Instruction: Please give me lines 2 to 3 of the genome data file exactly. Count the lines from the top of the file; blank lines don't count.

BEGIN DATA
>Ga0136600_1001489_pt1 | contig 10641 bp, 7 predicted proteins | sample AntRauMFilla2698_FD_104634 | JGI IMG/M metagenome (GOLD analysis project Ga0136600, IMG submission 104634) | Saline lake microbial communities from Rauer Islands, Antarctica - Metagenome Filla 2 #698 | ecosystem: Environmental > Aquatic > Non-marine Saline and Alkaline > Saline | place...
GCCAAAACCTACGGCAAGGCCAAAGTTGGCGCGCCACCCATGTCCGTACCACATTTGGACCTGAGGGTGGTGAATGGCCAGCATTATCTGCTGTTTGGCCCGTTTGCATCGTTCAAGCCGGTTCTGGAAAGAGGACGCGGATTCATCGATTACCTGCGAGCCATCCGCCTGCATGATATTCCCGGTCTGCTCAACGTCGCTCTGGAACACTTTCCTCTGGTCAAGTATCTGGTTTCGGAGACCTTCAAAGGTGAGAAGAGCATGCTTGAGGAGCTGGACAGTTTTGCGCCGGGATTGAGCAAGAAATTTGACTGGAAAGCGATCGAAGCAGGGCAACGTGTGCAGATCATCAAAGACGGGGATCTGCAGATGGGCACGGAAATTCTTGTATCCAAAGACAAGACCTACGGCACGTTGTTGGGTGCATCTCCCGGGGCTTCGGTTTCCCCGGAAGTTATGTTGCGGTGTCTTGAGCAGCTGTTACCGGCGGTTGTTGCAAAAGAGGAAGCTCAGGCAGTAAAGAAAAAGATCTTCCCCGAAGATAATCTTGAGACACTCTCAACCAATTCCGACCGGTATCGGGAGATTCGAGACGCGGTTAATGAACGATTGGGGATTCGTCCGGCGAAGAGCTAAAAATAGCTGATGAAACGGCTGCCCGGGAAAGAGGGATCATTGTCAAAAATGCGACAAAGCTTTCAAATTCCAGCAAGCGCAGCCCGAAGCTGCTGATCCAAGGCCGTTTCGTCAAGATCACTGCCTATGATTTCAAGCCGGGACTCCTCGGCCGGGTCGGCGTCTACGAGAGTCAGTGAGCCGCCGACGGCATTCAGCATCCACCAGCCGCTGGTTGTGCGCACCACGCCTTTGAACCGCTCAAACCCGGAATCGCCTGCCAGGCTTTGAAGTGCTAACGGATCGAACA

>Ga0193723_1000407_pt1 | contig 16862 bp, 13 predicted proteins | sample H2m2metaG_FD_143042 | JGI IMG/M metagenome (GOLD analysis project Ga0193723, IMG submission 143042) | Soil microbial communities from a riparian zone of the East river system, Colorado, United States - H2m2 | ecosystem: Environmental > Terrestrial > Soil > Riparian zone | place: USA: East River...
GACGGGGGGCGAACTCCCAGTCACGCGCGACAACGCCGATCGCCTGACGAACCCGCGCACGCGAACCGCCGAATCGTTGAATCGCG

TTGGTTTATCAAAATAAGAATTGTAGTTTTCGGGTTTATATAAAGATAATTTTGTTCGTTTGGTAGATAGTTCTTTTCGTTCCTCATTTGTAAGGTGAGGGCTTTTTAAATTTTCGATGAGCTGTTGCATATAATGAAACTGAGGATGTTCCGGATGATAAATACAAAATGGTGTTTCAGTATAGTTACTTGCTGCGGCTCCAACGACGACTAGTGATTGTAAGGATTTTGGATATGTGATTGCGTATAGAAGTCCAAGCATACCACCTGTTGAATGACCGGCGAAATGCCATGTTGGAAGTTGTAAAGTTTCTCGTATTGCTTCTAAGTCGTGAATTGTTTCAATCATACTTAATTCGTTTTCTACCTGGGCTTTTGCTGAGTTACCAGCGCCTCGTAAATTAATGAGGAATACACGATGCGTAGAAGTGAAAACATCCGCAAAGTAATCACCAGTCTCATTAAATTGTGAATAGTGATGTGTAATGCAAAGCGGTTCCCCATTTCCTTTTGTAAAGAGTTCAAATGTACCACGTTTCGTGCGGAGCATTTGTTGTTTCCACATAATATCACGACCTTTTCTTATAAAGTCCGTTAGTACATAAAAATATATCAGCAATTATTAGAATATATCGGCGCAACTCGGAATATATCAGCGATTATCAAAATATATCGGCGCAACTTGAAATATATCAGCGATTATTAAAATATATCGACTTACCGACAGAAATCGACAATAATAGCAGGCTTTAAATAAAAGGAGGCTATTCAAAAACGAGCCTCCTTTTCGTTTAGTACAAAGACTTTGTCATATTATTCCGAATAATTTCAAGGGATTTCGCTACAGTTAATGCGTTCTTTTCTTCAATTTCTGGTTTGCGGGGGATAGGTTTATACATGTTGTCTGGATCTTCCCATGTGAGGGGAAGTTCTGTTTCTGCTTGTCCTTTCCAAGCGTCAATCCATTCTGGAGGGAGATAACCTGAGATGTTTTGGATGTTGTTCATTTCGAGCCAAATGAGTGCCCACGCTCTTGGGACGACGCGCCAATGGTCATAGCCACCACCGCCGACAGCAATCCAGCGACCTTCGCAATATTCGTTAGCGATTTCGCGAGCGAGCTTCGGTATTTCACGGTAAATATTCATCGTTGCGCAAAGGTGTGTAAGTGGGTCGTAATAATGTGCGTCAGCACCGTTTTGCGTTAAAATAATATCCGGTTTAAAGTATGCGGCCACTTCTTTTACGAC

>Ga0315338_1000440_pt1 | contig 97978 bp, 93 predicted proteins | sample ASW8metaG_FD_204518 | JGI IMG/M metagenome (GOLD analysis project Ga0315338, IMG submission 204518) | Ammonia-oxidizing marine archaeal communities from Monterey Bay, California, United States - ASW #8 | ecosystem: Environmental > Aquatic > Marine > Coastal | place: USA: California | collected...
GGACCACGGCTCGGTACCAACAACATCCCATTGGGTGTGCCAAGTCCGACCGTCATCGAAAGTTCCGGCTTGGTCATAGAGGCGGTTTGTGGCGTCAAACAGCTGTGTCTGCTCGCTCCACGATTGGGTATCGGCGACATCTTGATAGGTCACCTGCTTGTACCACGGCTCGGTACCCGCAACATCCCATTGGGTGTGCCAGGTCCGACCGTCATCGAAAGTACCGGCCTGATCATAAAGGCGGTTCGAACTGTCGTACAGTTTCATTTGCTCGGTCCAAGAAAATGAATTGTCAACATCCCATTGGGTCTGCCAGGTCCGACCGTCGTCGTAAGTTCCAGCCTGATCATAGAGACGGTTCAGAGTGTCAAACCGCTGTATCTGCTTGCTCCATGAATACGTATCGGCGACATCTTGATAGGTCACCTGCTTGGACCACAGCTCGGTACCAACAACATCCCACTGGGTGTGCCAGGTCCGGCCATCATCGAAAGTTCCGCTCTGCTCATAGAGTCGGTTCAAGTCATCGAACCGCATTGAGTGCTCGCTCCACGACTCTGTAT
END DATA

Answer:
GCCAAAACCTACGGCAAGGCCAAAGTTGGCGCGCCACCCATGTCCGTACCACATTTGGACCTGAGGGTGGTGAATGGCCAGCATTATCTGCTGTTTGGCCCGTTTGCATCGTTCAAGCCGGTTCTGGAAAGAGGACGCGGATTCATCGATTACCTGCGAGCCATCCGCCTGCATGATATTCCCGGTCTGCTCAACGTCGCTCTGGAACACTTTCCTCTGGTCAAGTATCTGGTTTCGGAGACCTTCAAAGGTGAGAAGAGCATGCTTGAGGAGCTGGACAGTTTTGCGCCGGGATTGAGCAAGAAATTTGACTGGAAAGCGATCGAAGCAGGGCAACGTGTGCAGATCATCAAAGACGGGGATCTGCAGATGGGCACGGAAATTCTTGTATCCAAAGACAAGACCTACGGCACGTTGTTGGGTGCATCTCCCGGGGCTTCGGTTTCCCCGGAAGTTATGTTGCGGTGTCTTGAGCAGCTGTTACCGGCGGTTGTTGCAAAAGAGGAAGCTCAGGCAGTAAAGAAAAAGATCTTCCCCGAAGATAATCTTGAGACACTCTCAACCAATTCCGACCGGTATCGGGAGATTCGAGACGCGGTTAATGAACGATTGGGGATTCGTCCGGCGAAGAGCTAAAAATAGCTGATGAAACGGCTGCCCGGGAAAGAGGGATCATTGTCAAAAATGCGACAAAGCTTTCAAATTCCAGCAAGCGCAGCCCGAAGCTGCTGATCCAAGGCCGTTTCGTCAAGATCACTGCCTATGATTTCAAGCCGGGACTCCTCGGCCGGGTCGGCGTCTACGAGAGTCAGTGAGCCGCCGACGGCATTCAGCATCCACCAGCCGCTGGTTGTGCGCACCACGCCTTTGAACCGCTCAAACCCGGAATCGCCTGCCAGGCTTTGAAGTGCTAACGGATCGAACA

>Ga0193723_1000407_pt1 | contig 16862 bp, 13 predicted proteins | sample H2m2metaG_FD_143042 | JGI IMG/M metagenome (GOLD analysis project Ga0193723, IMG submission 143042) | Soil microbial communities from a riparian zone of the East river system, Colorado, United States - H2m2 | ecosystem: Environmental > Terrestrial > Soil > Riparian zone | place: USA: East River...